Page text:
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Mikrut/Thompson MPH520 Prezi

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Mark Thompson

on 1 October 2013

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Transcript of Mikrut/Thompson MPH520 Prezi

This potential resource is viewed as waste.

Usually there is not enough adjacent land to absorb all of the nutrients (Osterberg & Wallinga, 2004).
Large-scale growth of the meat and dairy industry is expected as livestock is predicted to become the largest portion of global agriculture by 2020 (Nicholson, Blake, Reid, & Schelhas, 2001).

This means more demand for CAFOs resulting in even more potentially hazardous animal waste requiring responsible and sustainable disposal.
By Shannon Mikrut and Mark Thompson
Some of these additives are present in the animal waste, manure and urine, and can have adverse environmental effects on soil and water, upon which neighboring communities depend.
Waste has to go somewhere...
Contaminants in Urine and Manure
CAFOs in close proximity to agriculture farms can contaminate growing plants through runoff or contaminated groundwater.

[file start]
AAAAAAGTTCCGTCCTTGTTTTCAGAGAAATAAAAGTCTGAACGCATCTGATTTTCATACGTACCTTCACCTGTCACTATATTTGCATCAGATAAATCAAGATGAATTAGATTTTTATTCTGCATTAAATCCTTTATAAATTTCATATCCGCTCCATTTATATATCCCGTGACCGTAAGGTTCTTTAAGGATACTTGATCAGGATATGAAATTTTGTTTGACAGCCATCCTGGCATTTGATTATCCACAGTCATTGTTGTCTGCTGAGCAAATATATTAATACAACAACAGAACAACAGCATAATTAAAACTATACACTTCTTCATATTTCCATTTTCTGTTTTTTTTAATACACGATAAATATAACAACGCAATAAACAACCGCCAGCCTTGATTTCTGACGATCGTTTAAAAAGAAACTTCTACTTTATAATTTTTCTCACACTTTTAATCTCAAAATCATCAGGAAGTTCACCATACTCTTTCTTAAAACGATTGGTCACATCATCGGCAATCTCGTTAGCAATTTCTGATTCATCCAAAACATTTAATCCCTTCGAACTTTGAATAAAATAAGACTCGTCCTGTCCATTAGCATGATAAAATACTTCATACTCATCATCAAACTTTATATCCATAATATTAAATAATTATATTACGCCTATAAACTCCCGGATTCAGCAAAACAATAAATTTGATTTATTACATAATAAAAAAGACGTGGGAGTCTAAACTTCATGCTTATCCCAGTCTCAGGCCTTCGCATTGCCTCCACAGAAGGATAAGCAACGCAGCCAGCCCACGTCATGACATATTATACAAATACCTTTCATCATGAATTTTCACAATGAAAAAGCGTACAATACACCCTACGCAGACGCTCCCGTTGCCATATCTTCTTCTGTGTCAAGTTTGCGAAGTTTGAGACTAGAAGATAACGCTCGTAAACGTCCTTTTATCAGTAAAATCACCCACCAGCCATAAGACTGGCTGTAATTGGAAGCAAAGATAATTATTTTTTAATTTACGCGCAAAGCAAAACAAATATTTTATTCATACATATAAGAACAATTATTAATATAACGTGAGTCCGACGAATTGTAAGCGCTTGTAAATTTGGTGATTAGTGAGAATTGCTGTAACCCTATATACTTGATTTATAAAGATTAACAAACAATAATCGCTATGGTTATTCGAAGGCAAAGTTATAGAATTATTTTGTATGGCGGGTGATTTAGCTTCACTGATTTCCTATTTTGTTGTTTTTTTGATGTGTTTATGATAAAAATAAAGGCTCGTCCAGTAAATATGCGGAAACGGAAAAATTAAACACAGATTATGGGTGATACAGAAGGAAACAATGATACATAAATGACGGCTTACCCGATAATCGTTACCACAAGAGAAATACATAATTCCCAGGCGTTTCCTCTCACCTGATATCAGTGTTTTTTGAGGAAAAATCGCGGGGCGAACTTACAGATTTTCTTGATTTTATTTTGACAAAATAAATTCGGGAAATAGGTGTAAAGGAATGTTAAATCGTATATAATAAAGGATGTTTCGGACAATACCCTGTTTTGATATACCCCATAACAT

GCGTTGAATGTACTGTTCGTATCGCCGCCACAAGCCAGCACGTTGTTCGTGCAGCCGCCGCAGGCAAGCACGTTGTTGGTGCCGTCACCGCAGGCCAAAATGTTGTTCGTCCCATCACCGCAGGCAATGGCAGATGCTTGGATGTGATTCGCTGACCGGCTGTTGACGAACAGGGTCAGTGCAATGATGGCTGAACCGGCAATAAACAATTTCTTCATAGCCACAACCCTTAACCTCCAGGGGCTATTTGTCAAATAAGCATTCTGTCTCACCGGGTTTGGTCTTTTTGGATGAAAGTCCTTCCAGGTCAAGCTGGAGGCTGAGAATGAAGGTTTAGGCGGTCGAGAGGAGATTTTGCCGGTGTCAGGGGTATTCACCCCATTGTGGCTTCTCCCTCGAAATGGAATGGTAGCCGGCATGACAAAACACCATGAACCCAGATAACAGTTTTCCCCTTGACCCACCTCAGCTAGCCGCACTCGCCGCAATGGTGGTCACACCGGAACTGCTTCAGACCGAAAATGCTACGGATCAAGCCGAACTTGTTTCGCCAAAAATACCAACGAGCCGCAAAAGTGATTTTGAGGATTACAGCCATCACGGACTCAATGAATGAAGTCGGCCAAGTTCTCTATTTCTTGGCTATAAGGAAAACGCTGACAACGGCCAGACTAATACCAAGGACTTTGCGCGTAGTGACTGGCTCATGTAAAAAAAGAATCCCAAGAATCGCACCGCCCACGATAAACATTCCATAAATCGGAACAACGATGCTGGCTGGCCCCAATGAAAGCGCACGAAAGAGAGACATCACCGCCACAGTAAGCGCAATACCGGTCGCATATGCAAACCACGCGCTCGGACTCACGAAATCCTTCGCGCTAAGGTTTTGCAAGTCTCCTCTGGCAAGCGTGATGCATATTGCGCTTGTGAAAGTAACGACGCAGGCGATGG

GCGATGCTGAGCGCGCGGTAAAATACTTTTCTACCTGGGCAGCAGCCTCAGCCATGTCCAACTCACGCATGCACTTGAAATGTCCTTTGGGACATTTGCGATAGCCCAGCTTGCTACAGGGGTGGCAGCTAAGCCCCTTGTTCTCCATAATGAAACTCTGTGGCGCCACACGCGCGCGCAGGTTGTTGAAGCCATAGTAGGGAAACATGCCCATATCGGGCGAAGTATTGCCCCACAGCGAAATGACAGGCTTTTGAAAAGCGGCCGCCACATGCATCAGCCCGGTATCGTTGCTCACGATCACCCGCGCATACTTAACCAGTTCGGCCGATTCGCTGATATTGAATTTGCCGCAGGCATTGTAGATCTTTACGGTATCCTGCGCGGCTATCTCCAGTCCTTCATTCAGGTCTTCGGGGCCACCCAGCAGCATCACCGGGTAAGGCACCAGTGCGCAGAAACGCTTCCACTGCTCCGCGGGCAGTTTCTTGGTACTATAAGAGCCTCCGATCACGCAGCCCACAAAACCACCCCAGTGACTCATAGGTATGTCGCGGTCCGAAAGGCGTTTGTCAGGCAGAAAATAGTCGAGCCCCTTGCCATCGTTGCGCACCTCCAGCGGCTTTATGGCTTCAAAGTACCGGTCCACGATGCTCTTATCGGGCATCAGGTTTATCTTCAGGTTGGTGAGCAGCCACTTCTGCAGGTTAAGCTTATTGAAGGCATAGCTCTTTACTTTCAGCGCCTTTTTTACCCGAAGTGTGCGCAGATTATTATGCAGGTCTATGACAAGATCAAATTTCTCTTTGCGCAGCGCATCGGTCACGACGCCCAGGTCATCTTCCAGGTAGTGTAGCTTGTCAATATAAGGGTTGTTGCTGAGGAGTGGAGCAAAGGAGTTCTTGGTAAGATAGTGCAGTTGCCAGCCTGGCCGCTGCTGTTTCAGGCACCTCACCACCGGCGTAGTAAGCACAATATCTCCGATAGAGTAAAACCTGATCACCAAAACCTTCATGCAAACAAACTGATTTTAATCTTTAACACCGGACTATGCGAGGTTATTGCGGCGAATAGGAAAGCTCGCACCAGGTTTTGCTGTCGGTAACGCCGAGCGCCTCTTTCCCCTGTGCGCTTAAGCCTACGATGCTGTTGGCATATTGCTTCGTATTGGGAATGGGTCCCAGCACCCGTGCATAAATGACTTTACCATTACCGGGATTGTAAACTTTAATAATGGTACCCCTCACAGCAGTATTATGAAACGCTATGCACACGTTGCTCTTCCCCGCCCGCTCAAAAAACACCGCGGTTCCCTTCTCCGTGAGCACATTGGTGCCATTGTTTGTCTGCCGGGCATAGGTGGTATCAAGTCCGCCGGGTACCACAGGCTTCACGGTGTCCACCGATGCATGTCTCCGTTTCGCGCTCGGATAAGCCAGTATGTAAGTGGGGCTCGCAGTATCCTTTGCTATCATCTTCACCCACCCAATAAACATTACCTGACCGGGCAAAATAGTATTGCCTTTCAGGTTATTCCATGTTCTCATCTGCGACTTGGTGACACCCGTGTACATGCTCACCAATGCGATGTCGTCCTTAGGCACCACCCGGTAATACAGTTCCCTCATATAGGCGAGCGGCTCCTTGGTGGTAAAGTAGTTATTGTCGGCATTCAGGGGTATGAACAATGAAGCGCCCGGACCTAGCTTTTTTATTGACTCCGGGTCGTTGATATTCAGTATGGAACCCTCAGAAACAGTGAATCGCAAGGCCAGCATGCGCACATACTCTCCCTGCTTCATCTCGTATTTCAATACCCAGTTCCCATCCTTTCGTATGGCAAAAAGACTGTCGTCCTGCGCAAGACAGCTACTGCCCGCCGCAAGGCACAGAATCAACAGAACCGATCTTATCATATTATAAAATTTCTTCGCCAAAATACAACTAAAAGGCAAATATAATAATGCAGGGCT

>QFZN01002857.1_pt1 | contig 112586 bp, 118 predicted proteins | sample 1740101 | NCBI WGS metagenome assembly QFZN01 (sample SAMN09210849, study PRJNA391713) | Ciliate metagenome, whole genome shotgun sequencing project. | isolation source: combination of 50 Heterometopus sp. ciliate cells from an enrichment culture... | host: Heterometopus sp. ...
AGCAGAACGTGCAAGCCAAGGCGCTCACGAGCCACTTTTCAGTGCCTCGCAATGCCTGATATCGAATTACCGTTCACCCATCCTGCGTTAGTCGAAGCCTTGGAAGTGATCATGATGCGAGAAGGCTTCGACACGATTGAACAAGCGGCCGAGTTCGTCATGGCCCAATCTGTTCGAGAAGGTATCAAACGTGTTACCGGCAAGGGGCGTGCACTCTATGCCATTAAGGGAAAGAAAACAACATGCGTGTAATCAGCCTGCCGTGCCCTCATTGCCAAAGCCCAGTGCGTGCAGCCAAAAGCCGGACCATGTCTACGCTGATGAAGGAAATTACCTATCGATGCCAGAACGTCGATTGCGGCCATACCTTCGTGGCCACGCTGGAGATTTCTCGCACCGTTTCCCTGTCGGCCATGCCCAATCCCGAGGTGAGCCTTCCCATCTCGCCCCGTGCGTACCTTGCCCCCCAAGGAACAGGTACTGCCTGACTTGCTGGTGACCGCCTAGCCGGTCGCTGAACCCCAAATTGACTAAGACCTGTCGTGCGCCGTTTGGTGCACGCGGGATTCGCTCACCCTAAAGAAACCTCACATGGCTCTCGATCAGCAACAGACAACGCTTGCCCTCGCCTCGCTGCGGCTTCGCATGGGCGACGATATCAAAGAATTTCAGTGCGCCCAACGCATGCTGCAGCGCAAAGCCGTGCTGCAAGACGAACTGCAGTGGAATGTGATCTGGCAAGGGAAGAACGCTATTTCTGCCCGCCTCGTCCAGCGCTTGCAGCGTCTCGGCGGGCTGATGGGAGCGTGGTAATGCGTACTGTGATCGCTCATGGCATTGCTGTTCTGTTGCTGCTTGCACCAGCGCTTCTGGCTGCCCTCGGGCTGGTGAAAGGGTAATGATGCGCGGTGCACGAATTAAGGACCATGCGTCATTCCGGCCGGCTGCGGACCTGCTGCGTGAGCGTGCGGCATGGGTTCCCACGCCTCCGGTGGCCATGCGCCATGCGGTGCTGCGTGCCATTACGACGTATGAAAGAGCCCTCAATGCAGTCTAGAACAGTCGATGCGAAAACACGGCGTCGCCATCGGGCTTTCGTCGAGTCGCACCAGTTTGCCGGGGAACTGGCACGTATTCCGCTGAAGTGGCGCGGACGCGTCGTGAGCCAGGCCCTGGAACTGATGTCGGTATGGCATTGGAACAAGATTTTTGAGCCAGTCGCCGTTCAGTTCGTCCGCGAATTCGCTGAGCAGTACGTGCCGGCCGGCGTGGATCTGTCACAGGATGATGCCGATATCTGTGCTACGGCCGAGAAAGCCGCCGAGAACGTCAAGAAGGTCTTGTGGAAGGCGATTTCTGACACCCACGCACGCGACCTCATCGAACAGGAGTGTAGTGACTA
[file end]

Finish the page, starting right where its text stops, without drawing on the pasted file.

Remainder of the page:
Soil Contamination and Degradation
-Animal agriculture causes serious land degradation, and nearly 20 percent of land considered degraded results from overgrazing, compaction, and erosion (UN, 2006).

-In areas considered drylands, poor public policy and poor management practices contribute to rapid desertification from animal agriculture (UN, 2006).
When spread, too much manure can overwhelm the soil and can even contribute to increased greenhouse gases in the atmosphere. Large manure pits contribute to ammonia, hydrogen sulfide, carbon dioxide and increased methane levels in the air (Maxwell, 2009).
Raising livestock has become one of
the most damaging factors contributing
to the earth’s increasingly scarce
water resources (UN, 2006).
Most importantly, contaminants from manure and runoff leaching into the water table can lead to contaminated drinking water – a serious health hazard for people living near CAFOs.
Government and Non-Government Agencies
Human Health Concerns
How widespread is animal agriculture?
Livestock fields cover nearly 50 percent of the land in the U.S. and 30 percent of the Earth’s surface. Research performed by the National Research Council (NRC), USDA, and other groups shows serious environmental problems can be found in many of these areas in America (Ervin, 1998).